INDIANAPOLIS — Jack Conklin walked to the podium in Indianapolis, glanced down at the surrounding crowd and shook his head in disbelief.

Four years ago, Conklin had only one scholarship offer and was ready to attend prep school. Now the left tackle from Michigan State, who started his college career as an invited walk-on, is one of the most coveted offensive linemen in the nation.

“It’s crazy just to see how far I’ve come,” Conklin said at the NFL scouting combine. “It’s hard to think about to go from being four years ago to have no idea if I was going to be on a Division I team going into the fall. It’s hard to take in how far I’ve come as a person and a player.”

The odds were certainly stacked against Conklin making it this far.

He played for his father, Darren, at a small Michigan high school, where the staff was not well-schooled in the art of selling recruits to college coaches.

The book on Conklin was he was too light and not strong enough to be a college lineman, and his resume supported the notion. He played mostly defensive end and tight end in high school and could lift only 225 pounds on the bench press about 10 times in succession.

His skill set appeared to be better suited to basketball, where he averaged 17.1 points and 10.4 rebounds as a senior, and if he had taken up Wayne State on its scholarship offer, Conklin might have fallen through the cracks in Division II football.

Instead, Conklin bet on himself – just like a surprisingly high number of other big-name players in this year’s draft class.

“It was always a dream,” North Dakota State quarterback Carson Wentz said of the NFL draft. “I didn’t think that today, this is where I was going to be. I didn’t think like that. It was a goal.”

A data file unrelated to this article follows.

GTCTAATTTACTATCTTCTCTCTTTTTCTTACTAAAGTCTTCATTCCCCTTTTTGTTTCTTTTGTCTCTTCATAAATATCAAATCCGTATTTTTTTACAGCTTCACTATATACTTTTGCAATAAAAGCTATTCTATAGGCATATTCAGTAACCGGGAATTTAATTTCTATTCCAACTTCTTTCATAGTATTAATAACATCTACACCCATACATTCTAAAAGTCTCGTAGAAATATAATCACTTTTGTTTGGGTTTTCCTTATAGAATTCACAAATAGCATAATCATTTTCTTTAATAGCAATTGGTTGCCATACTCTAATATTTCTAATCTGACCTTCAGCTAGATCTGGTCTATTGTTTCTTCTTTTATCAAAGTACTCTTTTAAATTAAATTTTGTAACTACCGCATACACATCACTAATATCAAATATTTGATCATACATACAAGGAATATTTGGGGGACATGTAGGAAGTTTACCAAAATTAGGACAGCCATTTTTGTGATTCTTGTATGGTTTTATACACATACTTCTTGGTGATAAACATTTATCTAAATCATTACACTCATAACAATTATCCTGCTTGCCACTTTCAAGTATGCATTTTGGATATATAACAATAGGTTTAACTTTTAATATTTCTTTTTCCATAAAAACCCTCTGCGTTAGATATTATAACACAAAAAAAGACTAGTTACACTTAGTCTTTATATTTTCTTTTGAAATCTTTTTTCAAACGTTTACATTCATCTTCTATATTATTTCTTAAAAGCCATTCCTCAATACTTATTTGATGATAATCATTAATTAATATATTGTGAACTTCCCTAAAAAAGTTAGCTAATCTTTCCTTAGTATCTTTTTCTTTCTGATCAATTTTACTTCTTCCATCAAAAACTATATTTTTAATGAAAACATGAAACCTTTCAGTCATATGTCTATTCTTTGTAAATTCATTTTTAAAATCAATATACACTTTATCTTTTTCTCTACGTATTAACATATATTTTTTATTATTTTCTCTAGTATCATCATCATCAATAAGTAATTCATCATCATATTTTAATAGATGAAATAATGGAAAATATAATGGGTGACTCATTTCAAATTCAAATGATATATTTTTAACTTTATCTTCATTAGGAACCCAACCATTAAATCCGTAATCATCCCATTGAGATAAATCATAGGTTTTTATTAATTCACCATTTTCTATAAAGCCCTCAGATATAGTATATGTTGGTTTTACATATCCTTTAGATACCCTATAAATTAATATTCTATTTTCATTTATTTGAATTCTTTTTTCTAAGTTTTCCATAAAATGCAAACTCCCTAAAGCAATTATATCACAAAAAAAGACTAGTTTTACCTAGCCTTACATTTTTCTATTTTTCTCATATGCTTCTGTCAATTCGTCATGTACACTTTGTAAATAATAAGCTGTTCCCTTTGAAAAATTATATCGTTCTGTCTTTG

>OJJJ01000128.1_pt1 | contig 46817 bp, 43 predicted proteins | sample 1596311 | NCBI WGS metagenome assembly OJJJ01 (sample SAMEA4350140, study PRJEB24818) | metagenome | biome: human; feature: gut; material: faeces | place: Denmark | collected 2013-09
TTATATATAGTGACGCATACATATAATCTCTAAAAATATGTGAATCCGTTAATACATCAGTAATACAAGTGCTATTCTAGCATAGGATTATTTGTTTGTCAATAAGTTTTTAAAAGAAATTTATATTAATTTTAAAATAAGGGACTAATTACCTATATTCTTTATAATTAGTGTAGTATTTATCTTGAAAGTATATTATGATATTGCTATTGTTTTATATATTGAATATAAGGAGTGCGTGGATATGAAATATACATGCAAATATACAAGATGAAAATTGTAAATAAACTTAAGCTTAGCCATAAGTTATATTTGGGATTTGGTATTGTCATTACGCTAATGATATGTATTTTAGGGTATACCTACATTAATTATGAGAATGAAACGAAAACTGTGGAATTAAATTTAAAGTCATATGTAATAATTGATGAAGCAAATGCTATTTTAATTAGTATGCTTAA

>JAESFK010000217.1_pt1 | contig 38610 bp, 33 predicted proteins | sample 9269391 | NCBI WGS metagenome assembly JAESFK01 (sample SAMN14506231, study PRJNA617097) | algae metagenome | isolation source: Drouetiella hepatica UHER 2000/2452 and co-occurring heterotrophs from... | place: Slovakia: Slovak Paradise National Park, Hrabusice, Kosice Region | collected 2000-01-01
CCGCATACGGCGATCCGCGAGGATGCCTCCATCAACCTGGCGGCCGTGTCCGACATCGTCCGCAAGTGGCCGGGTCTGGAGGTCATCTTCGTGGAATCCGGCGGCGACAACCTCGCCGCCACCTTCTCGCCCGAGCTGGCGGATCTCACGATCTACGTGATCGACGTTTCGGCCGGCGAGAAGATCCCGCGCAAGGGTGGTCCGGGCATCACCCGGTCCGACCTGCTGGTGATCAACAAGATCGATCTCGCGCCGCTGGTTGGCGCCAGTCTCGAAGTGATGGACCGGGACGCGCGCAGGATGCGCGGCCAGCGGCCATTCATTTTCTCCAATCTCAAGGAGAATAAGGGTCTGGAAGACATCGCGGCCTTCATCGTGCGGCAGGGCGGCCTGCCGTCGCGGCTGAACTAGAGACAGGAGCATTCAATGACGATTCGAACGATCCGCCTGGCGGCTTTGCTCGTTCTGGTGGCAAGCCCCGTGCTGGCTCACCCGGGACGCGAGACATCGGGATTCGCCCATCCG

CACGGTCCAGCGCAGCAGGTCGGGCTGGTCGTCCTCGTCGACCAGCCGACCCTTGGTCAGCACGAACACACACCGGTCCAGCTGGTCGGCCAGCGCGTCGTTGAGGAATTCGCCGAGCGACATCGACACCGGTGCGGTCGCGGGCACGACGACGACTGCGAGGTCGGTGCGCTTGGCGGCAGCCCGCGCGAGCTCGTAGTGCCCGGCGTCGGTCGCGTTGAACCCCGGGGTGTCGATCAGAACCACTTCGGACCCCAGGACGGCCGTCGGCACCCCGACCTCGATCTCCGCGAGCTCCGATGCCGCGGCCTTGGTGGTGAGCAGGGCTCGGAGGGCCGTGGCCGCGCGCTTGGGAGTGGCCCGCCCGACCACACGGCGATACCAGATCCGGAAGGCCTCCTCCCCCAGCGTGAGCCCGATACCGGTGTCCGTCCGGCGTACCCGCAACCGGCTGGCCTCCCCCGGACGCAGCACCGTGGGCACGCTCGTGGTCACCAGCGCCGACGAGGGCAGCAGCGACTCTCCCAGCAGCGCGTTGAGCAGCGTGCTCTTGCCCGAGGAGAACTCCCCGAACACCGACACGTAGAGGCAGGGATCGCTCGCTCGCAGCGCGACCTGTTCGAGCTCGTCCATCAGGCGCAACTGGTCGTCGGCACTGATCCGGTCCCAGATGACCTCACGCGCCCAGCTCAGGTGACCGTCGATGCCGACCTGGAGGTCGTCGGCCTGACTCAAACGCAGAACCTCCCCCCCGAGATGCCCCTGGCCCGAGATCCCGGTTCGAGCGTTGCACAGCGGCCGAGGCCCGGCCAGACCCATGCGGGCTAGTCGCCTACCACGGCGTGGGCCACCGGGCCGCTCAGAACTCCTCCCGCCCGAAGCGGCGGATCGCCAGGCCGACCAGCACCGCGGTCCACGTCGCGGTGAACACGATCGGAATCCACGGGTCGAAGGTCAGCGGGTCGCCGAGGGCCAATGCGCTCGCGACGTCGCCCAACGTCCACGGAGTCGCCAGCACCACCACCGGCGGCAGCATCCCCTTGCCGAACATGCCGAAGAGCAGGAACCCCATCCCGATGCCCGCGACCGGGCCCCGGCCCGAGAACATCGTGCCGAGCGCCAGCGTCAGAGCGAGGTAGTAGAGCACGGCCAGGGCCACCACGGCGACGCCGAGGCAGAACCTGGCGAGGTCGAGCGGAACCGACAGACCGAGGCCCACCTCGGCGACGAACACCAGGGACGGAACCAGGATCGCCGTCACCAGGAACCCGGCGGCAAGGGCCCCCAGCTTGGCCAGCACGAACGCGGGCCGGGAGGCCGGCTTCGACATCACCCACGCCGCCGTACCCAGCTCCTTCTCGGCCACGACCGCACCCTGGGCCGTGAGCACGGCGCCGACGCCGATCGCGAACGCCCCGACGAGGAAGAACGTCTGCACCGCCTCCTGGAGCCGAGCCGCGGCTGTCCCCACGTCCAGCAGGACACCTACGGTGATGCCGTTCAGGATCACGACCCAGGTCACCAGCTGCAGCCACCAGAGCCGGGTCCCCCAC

Wentz was lightly recruited after moving from receiver to quarterback as a high school senior. His only FBS offer came from Central Michigan, so he stayed in his home state and played for a school that has won five straight FCS national titles.

Wentz could be the first quarterback taken in April, but he won’t be the only one with this kind of story.

The only scholarship offers fielded by Connor Cook, Conklin’s college teammate, came from Michigan State, Miami (Ohio) and Akron. He wound starting three years and played on two Big Ten championship teams.

Paxton Lynch drew interest from schools such as Bethune- Cookman, Florida Tech and Florida A&M until he was chosen MVP of the 2011 Central Florida All-Star game. Then Indiana and Florida jumped on board, but his home state Gators only wanted him as a walk-on. So when Lynch got a late offer from Memphis, he took it.

Both Cook and Lynch could be first-round picks in April.

RAVENS: Baltimore isn’t waiting until March 1 to place the franchise tag on kicker Justin Tucker.

Robert Roche, Tucker’s agent, said on Twitter that the team has used the franchise designation after talks this week couldn’t bridge the gap on a long-term contract extension.

The expected result puts Tucker in line to make $4.5 million this year.

LAWSUIT: A federal appeals court affirmed a lower court decision against three retired players who opted out of a $50 million settlement with NFL Films.

NFL Hall of Famer Elvin Bethea, Fred Dryer and Ed White objected to the 2013 settlement of a class-action lawsuit over publicity rights for retired players. The settlement set up a trust fund to help retired players but did not include direct payments to players.